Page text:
"When I got an interview for the executive chef position at the eatery, I had no idea how the interview would end, and not even a thought of the long-term significance this conversation would have in my life," Africano said. "A few days later, Raphi called and offered me the job. Excitedly, I accepted, and the story began."

Sassower was excited, too. "Having hired six CIA (Culinary Institute of America) graduates before him, some who lasted only a few weeks, some only days, it was a worthwhile gamble to hire a completely unknown but eager, smart and hard-working chef," he said.

Sassower recalled telling him, "Between the two of us, we could grow the restaurant together so long as we trusted each other and worked together as a team. He was enthusiastic -- a quick learner and a committed chef, eventually winning awards and proving himself in the community."

The restaurant became one of the premier event spaces in Colorado Springs. Locals took notice, often voting it "best of" for dining, happy hour and gathering place. The eatery also collected awards for its food at popular culinary competitions such as the Chefs' Gala, Celebrity Chef's Auction and the American Culinary Federation's annual Chef's Showcase.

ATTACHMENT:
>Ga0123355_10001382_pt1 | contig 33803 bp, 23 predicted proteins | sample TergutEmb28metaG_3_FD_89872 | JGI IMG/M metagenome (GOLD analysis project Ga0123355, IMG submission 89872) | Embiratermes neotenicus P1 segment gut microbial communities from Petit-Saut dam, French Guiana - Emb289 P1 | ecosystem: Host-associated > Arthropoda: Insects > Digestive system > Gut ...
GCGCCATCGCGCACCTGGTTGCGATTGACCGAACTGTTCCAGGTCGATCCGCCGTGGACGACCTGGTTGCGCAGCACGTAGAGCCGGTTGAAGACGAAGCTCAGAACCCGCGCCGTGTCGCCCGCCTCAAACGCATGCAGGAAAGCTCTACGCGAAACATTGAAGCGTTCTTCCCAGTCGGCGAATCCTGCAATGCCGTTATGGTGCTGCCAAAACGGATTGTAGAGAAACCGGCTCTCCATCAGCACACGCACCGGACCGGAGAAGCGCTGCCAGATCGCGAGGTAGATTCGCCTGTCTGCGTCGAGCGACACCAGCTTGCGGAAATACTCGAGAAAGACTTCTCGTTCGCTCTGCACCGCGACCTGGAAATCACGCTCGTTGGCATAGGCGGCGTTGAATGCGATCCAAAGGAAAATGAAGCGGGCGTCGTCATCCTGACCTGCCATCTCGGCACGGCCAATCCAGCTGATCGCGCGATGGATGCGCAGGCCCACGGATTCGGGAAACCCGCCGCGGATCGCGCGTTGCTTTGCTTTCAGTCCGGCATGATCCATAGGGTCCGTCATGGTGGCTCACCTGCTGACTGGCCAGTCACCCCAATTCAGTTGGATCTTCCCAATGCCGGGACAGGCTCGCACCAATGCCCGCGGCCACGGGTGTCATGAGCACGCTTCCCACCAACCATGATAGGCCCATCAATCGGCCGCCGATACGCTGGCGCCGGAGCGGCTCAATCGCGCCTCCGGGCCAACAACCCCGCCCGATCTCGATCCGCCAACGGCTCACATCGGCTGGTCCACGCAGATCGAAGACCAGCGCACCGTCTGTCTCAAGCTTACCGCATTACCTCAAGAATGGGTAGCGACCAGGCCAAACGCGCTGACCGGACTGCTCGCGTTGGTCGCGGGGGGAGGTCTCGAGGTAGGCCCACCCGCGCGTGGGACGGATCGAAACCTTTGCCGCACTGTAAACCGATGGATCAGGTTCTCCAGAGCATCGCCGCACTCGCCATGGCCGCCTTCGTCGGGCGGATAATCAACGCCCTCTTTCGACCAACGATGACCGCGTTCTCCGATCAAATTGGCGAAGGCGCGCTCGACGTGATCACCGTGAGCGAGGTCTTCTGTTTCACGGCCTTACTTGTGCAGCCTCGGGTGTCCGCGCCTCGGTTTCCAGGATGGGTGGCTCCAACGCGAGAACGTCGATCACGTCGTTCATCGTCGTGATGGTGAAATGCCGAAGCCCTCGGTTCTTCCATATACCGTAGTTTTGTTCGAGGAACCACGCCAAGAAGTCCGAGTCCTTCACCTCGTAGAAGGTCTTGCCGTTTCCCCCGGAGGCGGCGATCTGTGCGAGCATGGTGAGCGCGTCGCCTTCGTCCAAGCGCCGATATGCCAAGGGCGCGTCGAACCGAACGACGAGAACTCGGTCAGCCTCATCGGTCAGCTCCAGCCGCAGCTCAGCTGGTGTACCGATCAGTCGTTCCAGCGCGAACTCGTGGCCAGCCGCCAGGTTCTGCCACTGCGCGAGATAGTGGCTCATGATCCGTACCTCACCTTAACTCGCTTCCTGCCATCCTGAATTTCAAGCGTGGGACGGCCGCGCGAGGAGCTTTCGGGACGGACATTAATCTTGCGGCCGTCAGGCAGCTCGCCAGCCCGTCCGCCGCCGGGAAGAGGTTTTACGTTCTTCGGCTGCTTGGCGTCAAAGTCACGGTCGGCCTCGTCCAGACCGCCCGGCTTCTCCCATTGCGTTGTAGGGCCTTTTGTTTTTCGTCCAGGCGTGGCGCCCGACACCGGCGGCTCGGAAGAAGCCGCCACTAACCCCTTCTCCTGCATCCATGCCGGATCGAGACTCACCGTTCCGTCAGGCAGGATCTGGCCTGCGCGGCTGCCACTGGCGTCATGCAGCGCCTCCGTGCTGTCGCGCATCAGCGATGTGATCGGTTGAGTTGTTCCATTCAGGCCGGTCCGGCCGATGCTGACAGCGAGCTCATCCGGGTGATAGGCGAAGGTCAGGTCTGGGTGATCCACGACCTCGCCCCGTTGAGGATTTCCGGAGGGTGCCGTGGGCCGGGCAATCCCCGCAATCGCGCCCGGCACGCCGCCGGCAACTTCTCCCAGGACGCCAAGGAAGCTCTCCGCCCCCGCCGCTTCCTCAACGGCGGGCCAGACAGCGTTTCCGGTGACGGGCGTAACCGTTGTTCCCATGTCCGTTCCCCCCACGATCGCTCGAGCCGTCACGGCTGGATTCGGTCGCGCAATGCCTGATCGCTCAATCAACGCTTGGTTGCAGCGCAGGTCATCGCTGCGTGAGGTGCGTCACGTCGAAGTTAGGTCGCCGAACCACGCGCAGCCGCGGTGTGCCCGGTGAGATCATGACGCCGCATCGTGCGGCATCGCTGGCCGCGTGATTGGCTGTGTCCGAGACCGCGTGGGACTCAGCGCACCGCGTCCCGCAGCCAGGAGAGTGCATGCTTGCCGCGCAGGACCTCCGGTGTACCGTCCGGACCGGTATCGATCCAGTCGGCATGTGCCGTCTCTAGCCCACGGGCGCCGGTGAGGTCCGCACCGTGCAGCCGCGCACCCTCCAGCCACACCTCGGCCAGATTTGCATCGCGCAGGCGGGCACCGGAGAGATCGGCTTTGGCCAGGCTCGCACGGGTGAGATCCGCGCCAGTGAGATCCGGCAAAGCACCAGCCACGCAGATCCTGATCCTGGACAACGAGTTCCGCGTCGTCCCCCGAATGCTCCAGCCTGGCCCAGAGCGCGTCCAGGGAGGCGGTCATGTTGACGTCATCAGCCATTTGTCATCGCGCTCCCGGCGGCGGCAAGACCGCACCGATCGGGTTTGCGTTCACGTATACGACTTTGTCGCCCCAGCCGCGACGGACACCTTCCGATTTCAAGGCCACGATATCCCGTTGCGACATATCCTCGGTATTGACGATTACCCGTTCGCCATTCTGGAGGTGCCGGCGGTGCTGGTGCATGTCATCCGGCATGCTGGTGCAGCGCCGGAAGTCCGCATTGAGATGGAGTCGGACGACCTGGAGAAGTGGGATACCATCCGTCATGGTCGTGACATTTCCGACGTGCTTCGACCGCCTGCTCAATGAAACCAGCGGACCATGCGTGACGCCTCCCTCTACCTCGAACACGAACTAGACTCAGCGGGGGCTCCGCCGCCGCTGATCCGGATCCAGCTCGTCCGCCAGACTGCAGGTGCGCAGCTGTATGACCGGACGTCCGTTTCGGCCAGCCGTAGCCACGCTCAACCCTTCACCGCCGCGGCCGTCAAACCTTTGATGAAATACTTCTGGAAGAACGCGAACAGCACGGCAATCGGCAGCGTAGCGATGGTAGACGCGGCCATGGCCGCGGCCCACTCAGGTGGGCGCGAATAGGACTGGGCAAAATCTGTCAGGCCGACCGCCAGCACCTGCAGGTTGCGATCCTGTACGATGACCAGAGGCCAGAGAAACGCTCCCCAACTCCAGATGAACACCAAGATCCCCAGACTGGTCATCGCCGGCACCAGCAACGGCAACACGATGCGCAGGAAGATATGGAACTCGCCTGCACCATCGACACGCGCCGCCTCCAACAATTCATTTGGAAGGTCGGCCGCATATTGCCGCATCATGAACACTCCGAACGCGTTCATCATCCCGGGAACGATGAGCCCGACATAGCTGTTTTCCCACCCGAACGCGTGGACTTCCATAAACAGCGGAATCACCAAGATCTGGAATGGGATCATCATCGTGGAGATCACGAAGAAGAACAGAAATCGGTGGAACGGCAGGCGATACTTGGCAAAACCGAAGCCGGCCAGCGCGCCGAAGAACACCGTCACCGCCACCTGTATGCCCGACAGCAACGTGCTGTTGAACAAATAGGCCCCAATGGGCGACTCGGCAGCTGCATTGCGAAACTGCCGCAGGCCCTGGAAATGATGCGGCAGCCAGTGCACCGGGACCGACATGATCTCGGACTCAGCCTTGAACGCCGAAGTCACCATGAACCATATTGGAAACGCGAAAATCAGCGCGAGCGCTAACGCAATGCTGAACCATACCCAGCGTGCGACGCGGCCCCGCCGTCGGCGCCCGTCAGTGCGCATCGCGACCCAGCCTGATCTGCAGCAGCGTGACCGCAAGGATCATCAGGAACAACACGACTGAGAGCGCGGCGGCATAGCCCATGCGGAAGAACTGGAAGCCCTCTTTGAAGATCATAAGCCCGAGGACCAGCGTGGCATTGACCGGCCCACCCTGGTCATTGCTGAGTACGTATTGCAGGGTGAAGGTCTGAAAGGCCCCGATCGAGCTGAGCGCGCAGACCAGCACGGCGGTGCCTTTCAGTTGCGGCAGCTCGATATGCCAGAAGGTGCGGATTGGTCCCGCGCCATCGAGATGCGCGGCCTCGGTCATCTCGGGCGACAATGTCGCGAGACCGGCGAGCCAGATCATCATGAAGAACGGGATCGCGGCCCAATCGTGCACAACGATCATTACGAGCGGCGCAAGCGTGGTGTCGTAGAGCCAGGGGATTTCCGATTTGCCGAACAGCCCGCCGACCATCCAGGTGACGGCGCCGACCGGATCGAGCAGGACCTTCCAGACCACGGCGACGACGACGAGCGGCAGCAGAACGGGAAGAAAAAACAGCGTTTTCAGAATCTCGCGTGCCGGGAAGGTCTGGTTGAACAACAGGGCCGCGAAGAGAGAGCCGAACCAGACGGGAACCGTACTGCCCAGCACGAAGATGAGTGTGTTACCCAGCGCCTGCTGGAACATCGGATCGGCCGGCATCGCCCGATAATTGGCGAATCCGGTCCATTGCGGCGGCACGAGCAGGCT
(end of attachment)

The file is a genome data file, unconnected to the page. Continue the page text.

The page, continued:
"Over the better part of a decade, Raphi and I continued to grow the business and its reputation for great service, food and atmosphere," Africano said. "I learned so much about the restaurant business from Raphi. He was a great mentor, and I have such great respect for him."

Then in 2007, Africano got an offer he couldn't refuse: the executive chef position at Vermejo Park Ranch, near Raton, N.M., a guest ranch owned by Ted Turner.

"Telling Raphi I was leaving was the hardest conversation I've ever had," he said.

The plush ranch operated from . During the off-season, Africano stayed busy preparing for the upcoming season, primarily hiring 50 to 60 employees for seven months on the remote property.

"It was such a cool place to live, like living in a national park," he said. "There was a lot of freedom -- about the only place you might see someone driving around with a six-pack and a loaded rifle and no one would think that's weird. Such an incredible place."

Fast-forward to 2015.

"I get a phone call from fellow chef and longtime friend Brent Beavers," Africano said. "'The Warehouse has closed.' Those words echoed with me for the next few days until I got the nerve up to call Raphi, to find out what had happened to the restaurant."

Over the course of their conversation, Africano asked if he could take over The Warehouse.

"I thought a dream had come true," Sassower said. "He wasn't ready in 2007 to take it over, but in 2015 he was."